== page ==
A milestone, for those who don’t know, is a point in time, when you can stop what you’re doing and say “look at what we did.” It’s an instant, and what you should be able to see from where you sit at that moment is a picture of parts, accumulated into a measurable outcome. Sounds almost poetic.
Where the difficulty comes in is that the picture that an Employer expects to see for the same measurable outcome may be very different from that presented by the Contractor. Put these various milestones together in a milestone schedule, and you have the potential for a lot of different expectations along the project programme.
It’s therefore very important that milestones are:
- Clearly definable and measurable – Both parties should be able to agree easily that a milestone has been achieved when looking at the same evidence. Should turbines be delivered to site, or is a holding point enough? Should modules be connected, or is it fine that they’re installed on the mounting structure?
- For a discrete piece of work or activity – the boundaries of activities making up a milestone should be known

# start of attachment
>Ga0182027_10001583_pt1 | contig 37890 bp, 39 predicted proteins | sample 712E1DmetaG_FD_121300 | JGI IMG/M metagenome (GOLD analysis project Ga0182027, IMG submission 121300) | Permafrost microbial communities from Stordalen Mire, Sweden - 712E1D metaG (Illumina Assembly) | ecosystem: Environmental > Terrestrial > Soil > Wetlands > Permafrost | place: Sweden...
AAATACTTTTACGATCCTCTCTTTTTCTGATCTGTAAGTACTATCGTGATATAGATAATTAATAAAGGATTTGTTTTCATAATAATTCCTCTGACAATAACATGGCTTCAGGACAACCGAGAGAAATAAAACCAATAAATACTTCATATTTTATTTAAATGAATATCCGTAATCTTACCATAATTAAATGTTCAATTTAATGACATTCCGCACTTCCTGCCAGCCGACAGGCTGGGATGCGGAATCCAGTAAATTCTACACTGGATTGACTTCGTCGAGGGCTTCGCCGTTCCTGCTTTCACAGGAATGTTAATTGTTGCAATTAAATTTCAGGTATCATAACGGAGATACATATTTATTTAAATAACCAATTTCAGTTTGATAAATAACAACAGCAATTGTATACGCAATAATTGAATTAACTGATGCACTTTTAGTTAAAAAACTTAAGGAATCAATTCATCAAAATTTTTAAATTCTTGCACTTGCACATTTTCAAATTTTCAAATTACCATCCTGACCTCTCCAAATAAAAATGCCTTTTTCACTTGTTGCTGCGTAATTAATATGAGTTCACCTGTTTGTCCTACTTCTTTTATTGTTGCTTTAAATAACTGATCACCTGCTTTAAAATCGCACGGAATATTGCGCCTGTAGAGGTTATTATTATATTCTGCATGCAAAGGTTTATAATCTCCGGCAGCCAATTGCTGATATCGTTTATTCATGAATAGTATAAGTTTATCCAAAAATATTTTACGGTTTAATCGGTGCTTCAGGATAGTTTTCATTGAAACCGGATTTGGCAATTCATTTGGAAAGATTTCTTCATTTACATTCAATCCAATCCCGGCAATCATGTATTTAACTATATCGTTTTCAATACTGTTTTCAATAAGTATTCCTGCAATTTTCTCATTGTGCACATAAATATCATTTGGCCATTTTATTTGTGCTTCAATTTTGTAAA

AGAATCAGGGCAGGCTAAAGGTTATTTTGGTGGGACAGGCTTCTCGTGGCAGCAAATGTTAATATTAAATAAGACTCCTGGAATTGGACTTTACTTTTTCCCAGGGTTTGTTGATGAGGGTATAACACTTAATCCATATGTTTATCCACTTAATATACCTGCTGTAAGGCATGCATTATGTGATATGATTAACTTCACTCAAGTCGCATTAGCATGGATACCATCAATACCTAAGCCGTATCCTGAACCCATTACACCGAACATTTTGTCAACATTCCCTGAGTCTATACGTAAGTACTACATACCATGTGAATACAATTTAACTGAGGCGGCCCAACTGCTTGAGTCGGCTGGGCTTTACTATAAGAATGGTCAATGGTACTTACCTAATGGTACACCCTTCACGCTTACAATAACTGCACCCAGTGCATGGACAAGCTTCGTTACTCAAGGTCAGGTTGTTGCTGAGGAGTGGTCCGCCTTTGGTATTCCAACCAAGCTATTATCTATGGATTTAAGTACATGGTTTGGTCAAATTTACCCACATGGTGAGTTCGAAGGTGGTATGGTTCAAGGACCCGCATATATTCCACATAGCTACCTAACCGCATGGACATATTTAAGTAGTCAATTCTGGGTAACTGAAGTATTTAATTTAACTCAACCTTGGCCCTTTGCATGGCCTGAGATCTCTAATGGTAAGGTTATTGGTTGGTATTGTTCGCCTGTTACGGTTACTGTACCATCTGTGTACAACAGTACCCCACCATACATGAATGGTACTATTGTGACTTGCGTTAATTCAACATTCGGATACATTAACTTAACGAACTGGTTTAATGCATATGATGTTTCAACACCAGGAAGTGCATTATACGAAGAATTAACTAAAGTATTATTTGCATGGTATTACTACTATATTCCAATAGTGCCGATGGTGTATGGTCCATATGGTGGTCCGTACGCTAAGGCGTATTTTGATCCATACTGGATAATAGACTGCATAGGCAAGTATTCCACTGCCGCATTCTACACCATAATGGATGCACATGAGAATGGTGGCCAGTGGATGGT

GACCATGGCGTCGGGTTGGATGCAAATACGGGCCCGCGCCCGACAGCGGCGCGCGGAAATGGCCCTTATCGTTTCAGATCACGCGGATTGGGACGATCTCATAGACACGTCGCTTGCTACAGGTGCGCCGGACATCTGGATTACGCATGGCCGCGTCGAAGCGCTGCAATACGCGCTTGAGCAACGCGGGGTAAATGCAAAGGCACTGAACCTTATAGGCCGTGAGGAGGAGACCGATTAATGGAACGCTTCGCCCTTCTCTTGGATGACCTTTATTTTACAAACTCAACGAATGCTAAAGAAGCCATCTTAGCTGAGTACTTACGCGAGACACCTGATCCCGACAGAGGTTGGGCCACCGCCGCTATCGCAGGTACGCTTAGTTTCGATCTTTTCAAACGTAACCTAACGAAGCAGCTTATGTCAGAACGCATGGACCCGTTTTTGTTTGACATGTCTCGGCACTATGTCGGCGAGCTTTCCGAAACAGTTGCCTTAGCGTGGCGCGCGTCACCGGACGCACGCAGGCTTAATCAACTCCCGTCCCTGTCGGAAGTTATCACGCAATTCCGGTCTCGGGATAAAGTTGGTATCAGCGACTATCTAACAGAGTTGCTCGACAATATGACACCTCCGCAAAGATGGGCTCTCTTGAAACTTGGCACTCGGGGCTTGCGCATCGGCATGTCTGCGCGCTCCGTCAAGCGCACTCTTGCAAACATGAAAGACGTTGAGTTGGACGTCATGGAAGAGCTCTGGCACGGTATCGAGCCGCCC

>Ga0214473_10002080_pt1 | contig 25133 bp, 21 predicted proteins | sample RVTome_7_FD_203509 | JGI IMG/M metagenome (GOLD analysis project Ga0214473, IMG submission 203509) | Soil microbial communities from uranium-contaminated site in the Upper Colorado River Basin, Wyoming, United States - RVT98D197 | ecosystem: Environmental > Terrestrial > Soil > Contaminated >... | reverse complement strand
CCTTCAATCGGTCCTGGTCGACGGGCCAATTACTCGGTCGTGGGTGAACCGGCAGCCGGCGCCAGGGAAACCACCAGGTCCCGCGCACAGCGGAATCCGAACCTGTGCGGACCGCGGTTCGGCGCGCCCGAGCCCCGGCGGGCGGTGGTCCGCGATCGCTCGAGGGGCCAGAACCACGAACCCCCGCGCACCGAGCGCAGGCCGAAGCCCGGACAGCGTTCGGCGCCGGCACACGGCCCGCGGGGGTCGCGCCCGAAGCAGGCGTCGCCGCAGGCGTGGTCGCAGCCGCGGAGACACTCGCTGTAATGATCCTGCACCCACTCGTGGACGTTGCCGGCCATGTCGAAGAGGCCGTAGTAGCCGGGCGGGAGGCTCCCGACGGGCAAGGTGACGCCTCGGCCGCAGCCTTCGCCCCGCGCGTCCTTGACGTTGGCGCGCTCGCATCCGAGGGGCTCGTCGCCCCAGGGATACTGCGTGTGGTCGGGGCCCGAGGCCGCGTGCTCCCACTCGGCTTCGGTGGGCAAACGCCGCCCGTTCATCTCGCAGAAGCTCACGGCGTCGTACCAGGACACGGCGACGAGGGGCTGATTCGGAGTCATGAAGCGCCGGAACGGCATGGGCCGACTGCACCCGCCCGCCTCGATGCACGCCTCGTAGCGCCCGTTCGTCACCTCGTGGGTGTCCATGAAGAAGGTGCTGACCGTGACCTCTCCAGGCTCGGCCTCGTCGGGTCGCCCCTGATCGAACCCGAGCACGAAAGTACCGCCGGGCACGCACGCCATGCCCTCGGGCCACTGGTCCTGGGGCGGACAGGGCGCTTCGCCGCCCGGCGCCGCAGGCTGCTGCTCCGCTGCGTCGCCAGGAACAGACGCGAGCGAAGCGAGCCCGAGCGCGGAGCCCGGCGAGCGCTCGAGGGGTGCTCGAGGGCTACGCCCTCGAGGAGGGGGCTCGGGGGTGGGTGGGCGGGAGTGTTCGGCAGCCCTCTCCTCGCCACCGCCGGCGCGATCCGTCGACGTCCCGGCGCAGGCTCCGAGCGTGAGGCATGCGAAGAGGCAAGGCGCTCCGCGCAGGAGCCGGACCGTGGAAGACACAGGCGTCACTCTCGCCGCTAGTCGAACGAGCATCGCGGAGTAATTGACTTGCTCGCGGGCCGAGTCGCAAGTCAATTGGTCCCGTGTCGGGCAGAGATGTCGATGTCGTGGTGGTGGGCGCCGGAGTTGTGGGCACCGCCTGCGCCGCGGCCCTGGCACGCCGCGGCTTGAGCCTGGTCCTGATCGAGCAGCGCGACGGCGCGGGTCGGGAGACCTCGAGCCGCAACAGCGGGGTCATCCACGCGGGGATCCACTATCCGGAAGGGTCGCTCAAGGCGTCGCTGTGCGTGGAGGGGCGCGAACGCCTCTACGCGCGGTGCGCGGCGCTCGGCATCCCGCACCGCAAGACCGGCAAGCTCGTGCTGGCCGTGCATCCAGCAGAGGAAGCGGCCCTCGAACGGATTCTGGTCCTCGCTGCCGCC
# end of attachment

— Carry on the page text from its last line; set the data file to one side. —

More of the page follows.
- For an appropriate amount of work – milestones for very small packages of work may become onerous to monitor. (If, however, they are for overly large pieces of work, it may be difficult to monitor if and when delays start occurring)
The milestone schedule should naturally be linked to the project programme of works. This PoW will be refined after the completion of the contract, but the key project deliverables should be defined upfront, as these will inform the milestone schedule.
Things that should be considered in the milestone schedule (as they will undoubtedly be linked to the payment schedule – so many schedules) are:
- completed detailed facility design
- procurement and delivery milestones
- construction milestones
- testing and commissioning milestones, including completion certificates
The Contractor will need to be able to demonstrate that the milestone has been completed in accordance with the contract, and in order for the Employer to verify this, they will need to be able to provide relevant documentation, such as:
- Purchase orders/waybills/delivery notes/inspection sign off slips
- Construction progress reports
- Quality inspection reports and check sheets/snag lists
- Up to date construction programme of works
- Up to date project risk register
The contract should outline the Employer’s right to request relevant documentation in order to carry out the verification of completed milestones. It should also explain whether or not the Contractor is allowed to make claims for a portion of a milestone.